Track Car Options

Track Car Options

Author
Discussion

Hol

6,231 posts

167 months

Monday 14th June
quotequote all
I ran road going JDM STI Impreza's with decent coilovers and other mods as daily/track cars from 2001 to 2009. The later one being a Blobeye STI Twin Scroll with 400bhp.
They were great but heavy, hard on tyres and brakes and I went through a few wheel bearings.

After moving on, I initially went for a 182 Clio cup (my wife's old car, that was only 5yo at the time) which was great, and I currently have an R26 that I bought for going to/from the train station, which was also used as a temp track car twice and that was very-very good.

Major second hand parts for the Megane 225/R26/Cup are relatively cheap at present and should stay so, for the next 7 years or so, before things like LSD gearboxes, Engines, and wheels will start to become rarer, so now is a good time to run one cost wise,

Parts like cages and relatively cheap and available at present, if you were going for a lightweight R26r clone.


Edited by Hol on Monday 14th June 09:47

Far Cough

1,604 posts

135 months

Monday 14th June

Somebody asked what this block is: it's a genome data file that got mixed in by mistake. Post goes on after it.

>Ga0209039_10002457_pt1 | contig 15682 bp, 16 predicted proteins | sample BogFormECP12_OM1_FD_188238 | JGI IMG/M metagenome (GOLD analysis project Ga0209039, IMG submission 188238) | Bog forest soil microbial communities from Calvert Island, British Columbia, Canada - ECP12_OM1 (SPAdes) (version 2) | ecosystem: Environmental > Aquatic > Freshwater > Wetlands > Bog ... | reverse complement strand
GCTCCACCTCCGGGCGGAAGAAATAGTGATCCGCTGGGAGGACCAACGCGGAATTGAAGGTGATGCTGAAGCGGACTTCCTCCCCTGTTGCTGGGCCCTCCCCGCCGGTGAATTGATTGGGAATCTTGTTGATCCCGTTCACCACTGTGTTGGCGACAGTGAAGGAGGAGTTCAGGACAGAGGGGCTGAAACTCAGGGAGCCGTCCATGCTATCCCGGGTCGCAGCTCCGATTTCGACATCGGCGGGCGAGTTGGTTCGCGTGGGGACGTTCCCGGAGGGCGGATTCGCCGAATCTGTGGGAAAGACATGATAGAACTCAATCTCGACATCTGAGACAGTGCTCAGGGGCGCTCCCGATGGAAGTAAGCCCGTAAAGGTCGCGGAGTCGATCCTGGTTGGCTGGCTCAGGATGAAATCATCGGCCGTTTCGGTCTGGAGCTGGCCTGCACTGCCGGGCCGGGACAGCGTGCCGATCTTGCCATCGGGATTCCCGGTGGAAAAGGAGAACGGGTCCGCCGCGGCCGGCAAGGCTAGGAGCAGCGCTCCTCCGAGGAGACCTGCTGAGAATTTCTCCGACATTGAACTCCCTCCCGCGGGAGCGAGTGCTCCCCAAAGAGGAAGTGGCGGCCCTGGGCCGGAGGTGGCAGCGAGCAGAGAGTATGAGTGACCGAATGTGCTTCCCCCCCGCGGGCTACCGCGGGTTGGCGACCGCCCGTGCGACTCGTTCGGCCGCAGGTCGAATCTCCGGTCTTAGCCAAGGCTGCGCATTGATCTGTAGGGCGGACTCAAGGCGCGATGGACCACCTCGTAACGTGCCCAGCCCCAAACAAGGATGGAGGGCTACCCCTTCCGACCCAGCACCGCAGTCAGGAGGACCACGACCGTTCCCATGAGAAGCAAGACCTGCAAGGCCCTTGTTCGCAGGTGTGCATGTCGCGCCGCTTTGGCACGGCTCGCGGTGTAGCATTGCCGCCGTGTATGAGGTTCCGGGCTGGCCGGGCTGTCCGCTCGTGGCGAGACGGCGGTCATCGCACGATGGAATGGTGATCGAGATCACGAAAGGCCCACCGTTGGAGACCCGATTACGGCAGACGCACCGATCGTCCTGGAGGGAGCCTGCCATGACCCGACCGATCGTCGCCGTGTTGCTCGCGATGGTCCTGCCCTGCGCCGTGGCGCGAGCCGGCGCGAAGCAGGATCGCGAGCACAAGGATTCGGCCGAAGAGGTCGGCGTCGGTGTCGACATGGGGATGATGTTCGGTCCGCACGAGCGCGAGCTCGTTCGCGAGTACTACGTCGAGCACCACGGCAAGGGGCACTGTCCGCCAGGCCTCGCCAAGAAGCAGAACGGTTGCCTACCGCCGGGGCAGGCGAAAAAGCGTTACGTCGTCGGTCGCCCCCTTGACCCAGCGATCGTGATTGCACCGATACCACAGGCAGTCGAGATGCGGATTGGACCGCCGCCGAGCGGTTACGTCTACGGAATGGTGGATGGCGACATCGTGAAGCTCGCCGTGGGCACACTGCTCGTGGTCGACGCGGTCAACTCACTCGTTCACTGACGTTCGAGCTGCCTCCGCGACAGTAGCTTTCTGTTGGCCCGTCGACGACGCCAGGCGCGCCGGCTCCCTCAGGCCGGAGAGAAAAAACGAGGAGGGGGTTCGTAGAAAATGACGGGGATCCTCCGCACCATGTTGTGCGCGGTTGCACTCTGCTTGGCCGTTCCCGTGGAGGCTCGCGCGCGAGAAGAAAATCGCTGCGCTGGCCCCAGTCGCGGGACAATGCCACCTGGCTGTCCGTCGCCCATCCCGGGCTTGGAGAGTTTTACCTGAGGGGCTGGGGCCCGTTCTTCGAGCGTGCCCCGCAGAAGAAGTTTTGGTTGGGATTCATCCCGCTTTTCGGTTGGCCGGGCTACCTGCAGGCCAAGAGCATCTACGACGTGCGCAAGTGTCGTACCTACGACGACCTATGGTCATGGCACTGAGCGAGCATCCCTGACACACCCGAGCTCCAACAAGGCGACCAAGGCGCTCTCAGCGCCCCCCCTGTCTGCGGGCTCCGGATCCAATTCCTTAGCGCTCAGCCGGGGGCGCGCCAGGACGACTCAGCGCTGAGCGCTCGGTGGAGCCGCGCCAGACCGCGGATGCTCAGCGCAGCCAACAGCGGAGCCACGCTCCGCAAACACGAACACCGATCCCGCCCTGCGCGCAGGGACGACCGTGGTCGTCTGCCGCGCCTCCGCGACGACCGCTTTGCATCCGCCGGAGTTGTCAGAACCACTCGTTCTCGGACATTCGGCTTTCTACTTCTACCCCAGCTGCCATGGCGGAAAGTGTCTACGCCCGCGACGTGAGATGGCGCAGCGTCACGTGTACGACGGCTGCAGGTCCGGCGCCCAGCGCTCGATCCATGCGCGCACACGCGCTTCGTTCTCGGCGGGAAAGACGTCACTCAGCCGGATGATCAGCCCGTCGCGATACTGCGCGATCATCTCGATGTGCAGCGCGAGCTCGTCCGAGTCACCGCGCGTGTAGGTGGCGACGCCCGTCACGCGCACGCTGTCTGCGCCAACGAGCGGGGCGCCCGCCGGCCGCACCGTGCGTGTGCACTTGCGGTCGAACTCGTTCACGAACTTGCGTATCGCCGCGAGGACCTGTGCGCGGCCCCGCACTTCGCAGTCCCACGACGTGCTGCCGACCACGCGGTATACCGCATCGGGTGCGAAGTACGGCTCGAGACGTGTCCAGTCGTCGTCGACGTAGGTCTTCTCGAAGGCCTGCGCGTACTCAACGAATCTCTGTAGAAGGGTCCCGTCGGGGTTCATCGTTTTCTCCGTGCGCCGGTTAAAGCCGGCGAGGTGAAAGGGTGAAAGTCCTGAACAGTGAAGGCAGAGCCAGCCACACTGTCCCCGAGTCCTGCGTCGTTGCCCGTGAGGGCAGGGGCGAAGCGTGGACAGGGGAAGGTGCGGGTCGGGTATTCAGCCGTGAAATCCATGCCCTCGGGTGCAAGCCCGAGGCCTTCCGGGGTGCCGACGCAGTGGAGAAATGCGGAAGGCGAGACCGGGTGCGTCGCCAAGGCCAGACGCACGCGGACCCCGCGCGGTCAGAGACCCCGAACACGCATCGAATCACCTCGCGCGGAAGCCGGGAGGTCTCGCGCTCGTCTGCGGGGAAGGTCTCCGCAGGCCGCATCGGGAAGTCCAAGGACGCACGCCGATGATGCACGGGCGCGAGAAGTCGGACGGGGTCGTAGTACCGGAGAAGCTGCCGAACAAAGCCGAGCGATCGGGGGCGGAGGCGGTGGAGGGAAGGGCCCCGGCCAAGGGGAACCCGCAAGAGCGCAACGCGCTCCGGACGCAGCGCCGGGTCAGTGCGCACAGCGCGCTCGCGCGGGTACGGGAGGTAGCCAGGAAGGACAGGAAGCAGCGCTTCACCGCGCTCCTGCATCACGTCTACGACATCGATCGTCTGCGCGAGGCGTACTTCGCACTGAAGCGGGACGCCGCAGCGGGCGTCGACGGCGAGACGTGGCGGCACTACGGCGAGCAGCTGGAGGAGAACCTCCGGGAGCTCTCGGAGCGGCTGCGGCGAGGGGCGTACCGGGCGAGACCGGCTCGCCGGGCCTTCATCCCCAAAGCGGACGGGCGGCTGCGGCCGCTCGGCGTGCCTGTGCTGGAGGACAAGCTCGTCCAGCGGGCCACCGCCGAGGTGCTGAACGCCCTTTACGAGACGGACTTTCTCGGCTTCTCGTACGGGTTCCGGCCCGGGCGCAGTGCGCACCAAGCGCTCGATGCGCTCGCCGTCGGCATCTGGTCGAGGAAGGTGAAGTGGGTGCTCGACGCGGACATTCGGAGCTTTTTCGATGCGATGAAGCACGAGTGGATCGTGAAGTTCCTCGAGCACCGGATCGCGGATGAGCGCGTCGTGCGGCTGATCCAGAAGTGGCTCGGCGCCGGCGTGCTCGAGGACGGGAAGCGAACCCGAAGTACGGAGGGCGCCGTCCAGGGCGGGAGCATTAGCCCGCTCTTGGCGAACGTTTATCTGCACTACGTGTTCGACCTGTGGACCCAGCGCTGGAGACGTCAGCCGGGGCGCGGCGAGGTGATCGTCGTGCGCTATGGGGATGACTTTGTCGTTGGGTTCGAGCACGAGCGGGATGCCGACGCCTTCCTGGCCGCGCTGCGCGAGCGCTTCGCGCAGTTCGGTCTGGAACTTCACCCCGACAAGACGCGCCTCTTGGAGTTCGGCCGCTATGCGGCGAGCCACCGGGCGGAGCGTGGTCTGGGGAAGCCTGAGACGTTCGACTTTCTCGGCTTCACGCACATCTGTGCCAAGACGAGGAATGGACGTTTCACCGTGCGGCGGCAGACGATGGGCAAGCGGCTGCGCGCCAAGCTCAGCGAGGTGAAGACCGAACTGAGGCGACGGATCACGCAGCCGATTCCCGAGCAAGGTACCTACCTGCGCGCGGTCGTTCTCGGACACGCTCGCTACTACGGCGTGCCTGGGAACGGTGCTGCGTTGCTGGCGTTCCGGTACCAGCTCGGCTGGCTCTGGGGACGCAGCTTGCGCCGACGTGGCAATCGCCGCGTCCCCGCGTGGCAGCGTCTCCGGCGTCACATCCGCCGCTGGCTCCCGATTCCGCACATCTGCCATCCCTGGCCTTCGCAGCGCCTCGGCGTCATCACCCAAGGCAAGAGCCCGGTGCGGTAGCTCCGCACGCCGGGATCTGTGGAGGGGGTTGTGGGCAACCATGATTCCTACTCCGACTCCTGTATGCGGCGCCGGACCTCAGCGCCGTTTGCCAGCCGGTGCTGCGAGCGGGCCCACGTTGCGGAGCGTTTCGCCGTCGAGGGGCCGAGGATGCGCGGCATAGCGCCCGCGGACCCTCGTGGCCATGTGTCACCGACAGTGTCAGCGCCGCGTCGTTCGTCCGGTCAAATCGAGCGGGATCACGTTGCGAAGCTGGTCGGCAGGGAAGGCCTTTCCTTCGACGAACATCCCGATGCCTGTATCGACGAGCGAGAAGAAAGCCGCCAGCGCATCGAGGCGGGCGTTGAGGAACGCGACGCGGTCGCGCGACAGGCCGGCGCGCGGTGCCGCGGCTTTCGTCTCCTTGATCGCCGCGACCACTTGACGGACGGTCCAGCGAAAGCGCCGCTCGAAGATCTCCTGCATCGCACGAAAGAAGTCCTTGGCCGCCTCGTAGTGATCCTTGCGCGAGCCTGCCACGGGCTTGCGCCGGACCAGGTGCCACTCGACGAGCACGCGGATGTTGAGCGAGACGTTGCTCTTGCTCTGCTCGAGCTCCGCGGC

quotequote all
Mr_D said:
You have my attention, I'll make some enquiries into this, thanks!
I ran a Caterham R400D for 2 years and I am 6`3. Mine was the wider body but plenty of room. Road legal and still enough room with the roof up for when it was chucking it down. Road legal and peanuts to run. Not much could stick with it on a dry trackday but you have to be committed else its not for you !!!

Other than that , probably the most popular car on trackday is the BMW 3 series in all its various guises. Been a round for ages , loads of spare parts , aftermarket parts and bolt on goodies. A stripped out ( but road legal ) M3 with a few bits on is a potent toy on track.

Mr_D

Original Poster:

20 posts

68 months

Monday 14th June
quotequote all
Hol said: